In the example below, a sentence is tokenized in two different ways. One segmentation means “I like New Zealand Flowers”, while a second segmentation of the same string means “I like fresh broccoli”.

我喜欢  新西兰 

我喜欢新  西兰花

(Teahan, W. J., McNab, R., Wen, Y., & Witten, I. H. (2000), “A compression-based algorithm for Chinese word segmentation” Comput.Linguist. 26(3), 375-393.)

 Character Encoding – ASCII and Unicode

Content is composed of a sequence of characters. While characters represent letters of the alphabet, punctuation, and such, content is stored electronically by computers as a sequence of numeric values called bytes. Character encoding is the term to describe the “key” used to convert a sequence of bytes into characters. Without this key, it becomes nearly impossible to read any content created other than the most basic English text. The result may instead look like Wing Dings: Blog- CJK Wingdings phrase The result

Not only does lack of character encoding information harm the quality of displayed text, but it may also prevent data from being found in search.

Traditionally, western languages were encoded in ASCII format which did not accommodate Japanese, Chinese, or other Asian languages. CJK language content uses SHIFT JIS, EUC-JP, Big 5 and other standards that were developed to encode email text for Asian languages.

Western character encoding for non-ASCII standards has only developed in the past 15 years or so. Unicode has become the de facto standard for character encoding and has extended the traditional Western ASCII standard to accommodate additional standards such as those found in Asian languages.

There are numerous historical email programs that have been used in Asia for years, including “Becky” email or “Thunderbird” that may have unusual file types common in legacy data but unrecognizable by western tools. In some cases, .MSG email files may have Unicode-compliant main text, but metadata (such as email headers) may be non-Unicode compliant and would convert into nonsense characters.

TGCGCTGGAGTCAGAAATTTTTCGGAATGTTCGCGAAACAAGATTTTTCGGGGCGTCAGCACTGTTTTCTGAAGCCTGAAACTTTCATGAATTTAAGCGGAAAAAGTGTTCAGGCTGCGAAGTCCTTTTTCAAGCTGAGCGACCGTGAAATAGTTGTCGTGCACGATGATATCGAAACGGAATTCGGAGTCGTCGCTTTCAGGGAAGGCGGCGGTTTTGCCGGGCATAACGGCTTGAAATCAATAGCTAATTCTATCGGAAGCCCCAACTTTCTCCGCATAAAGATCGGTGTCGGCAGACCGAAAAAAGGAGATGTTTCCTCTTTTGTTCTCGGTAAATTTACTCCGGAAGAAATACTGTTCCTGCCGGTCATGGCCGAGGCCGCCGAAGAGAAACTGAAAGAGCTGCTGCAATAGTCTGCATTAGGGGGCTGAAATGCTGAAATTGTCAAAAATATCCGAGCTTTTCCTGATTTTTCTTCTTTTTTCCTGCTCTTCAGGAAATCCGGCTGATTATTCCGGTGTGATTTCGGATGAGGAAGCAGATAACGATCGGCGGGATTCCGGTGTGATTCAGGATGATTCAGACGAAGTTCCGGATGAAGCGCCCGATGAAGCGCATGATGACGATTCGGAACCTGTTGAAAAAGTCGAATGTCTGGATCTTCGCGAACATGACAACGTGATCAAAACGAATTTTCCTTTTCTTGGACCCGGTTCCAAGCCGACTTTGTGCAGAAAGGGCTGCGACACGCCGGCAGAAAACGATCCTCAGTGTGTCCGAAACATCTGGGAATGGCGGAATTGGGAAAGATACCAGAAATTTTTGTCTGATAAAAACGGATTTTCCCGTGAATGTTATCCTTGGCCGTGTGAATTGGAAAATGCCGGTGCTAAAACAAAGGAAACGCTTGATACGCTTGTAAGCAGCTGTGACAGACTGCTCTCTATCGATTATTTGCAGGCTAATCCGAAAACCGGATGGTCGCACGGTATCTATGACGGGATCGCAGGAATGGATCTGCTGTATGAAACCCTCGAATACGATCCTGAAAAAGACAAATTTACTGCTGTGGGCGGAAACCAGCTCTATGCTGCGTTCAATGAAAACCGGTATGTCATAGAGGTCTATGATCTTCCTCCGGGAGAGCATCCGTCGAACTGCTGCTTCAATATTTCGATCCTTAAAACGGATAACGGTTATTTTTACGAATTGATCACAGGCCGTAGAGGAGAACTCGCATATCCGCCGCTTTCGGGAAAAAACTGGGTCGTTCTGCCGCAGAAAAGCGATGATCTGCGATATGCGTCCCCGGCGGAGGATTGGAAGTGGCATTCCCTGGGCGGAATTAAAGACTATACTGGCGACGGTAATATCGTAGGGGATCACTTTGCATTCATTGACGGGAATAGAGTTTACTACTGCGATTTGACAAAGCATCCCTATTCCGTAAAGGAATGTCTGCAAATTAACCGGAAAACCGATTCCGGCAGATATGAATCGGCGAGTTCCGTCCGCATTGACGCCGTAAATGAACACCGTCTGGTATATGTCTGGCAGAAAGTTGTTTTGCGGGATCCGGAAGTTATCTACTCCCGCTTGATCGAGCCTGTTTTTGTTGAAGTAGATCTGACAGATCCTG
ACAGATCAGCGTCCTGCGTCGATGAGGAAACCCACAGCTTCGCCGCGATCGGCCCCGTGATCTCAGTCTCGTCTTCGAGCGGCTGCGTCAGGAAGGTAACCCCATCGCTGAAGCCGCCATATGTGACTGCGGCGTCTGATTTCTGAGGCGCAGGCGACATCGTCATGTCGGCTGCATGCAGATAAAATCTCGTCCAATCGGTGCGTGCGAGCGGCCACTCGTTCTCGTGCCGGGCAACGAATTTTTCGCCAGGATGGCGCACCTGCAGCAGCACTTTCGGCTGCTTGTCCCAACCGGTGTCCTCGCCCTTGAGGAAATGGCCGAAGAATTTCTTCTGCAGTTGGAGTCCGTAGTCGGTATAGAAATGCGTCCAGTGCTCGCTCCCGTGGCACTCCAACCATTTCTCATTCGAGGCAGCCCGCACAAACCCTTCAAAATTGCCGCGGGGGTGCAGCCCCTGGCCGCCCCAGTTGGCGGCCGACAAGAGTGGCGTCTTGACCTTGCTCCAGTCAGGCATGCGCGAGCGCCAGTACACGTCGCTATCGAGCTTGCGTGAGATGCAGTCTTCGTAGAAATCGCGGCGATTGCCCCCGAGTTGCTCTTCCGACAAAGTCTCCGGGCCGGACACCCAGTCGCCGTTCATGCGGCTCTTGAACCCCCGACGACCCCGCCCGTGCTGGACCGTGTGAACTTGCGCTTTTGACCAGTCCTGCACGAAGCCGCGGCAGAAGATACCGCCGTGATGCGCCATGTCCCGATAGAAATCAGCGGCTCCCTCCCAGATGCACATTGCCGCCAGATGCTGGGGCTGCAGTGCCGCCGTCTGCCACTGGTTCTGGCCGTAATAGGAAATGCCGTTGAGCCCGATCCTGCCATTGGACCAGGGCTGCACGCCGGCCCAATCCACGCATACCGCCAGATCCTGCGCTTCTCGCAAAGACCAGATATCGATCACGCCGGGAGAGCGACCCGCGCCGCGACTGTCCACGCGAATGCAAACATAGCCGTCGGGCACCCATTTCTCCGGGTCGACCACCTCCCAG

Experts in CJK discovery are critically important here, as they can recognize multiple encoding standards and convert ESI content to Unicode to better facilitate the discovery process. Technicians with experience in Asian eDiscovery are aware of these and many other nuances in CJK, and can anticipate and solve problems that crop up.

Technology helps, but humans are still indispensable

When you know that a cross-border case will likely involve CJK data, plan early and assemble a team in-country, including a technology and service provider with extensive and current expertise in Asian language eDiscovery. Ask service providers for a clear explanation of their tools and approaches in handling non-Unicode content, indexing content for search, and ask for detail on the native language capabilities on their team that will manage hosting and review. CJK language collection, processing, search and review require specialized tools and expertise, and there is no “easy button” – and no substitute for experience.

(Please send your comments and requests for future blog posts to blog@fronteo.com)